fiscal conditions

fiscal conditions

Fiscal Survey of States, Fall 2014

report cover

This report shows that state fiscal conditions are moderately improving in fiscal 2015 as the economic recovery enters its sixth year. Consistent annual growth in the economy, while not as robust as many would like, is leading most states back to budget growth. States have replenished some spending for areas cut back during the recession, such as K-12 education and higher education. In addition to bolstering state spending, economic growth has produced higher revenue collections.

Federal Funds Vital for States’ Transportation and Capital Projects

July 29, 2014

As discussed in NASBO’s Monday Washington Report, the U.S. Senate is preparing to vote on a short-term fix for the federal Highway Trust Fund (HTF). The full Senate is expected to vote on House-passed legislation that would transfer $10.8 billion into the HTF from the U.S. Treasury’s general fund, which is expected to provide sufficient funding for programs through May 31, 2015; the Senate is also expected to consider several amendments during debate.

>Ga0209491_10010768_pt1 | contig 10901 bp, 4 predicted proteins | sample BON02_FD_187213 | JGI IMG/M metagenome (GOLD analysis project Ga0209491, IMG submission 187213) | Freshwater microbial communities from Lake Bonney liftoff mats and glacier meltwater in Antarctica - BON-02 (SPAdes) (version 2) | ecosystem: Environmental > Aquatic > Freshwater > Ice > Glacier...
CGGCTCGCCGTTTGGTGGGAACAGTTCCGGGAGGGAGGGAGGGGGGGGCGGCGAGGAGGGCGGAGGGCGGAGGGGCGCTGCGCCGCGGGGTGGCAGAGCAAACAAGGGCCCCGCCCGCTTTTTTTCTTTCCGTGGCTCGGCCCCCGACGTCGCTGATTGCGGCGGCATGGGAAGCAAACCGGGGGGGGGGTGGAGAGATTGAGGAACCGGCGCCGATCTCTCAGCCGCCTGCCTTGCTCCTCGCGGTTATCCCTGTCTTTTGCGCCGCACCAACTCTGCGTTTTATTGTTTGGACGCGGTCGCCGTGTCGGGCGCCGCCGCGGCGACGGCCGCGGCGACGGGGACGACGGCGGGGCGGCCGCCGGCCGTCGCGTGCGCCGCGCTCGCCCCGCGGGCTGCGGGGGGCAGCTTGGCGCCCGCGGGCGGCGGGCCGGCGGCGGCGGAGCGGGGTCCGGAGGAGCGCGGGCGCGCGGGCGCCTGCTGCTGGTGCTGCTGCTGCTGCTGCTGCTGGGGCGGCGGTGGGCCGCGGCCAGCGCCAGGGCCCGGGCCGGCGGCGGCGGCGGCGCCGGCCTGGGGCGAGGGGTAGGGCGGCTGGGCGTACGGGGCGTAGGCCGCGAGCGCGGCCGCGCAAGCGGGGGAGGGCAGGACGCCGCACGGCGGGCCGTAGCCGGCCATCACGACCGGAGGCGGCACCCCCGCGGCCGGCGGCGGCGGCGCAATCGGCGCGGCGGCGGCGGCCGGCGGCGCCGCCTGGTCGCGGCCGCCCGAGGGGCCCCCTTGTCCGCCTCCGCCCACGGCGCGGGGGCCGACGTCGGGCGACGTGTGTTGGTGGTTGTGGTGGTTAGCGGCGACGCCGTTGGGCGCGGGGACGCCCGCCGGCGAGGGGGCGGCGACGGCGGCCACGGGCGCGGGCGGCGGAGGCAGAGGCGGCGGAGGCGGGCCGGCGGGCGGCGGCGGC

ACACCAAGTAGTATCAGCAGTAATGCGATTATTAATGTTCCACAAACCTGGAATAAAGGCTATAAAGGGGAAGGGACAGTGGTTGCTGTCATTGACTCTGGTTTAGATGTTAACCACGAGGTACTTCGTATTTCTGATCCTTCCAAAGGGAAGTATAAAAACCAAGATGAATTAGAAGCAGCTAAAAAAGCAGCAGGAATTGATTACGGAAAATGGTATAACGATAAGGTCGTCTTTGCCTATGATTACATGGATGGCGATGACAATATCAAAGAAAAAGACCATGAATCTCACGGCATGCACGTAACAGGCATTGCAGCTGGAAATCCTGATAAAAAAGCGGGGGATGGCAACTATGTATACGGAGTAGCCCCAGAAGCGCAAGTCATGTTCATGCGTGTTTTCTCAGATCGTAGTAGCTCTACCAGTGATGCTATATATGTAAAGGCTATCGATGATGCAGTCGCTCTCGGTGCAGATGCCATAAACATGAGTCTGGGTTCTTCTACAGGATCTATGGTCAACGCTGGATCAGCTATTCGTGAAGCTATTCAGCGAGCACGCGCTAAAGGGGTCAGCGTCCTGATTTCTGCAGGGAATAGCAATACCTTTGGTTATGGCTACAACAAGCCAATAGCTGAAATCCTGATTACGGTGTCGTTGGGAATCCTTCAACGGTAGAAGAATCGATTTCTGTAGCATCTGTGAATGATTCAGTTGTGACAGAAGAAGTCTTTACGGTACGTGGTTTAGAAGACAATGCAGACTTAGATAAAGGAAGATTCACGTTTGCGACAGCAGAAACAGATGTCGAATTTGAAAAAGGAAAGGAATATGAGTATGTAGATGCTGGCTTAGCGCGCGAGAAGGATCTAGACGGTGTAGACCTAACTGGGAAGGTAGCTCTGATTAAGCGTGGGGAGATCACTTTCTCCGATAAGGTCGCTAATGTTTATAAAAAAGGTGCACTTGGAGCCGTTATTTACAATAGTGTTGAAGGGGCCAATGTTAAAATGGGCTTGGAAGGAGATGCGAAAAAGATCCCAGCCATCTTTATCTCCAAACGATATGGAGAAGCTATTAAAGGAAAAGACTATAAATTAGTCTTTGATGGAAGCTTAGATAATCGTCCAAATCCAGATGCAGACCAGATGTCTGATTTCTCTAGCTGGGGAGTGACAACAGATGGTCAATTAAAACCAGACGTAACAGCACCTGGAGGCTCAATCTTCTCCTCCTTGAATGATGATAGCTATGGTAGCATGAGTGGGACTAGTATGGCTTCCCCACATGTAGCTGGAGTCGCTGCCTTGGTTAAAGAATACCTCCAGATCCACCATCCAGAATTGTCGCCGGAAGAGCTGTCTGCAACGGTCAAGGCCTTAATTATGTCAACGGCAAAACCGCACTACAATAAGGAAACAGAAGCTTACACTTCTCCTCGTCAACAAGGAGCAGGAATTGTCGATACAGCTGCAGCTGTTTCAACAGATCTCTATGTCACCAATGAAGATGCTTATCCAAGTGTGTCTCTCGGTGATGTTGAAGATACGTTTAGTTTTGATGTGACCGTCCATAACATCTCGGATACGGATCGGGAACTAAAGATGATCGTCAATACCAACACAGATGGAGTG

Fiscal Survey of States, Spring 2014

State budgets are expected to continue their trend of moderate growth in fiscal 2015 according to governors’ spending proposals. Consistent year-over-year growth has helped states achieve relative budget stability, but progress remains slow for many states. With each passing year of slow improvement, more and more states are moving beyond recession induced declines and returning to spending and revenue growth. According to executive budgets, general fund spending is projected to increase by 2.9 percent in fiscal 2015.

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Higher Education Facing Change

April 2, 2014

Below are some of the key trends and themes discussed at recent major higher education meetings held by the American Council on Education and the Association of Governing Boards among others. This issue is particularly salient as many legislatures deal with higher education budgetary issues this month and many high school seniors receive their college acceptances (or sadly, rejections).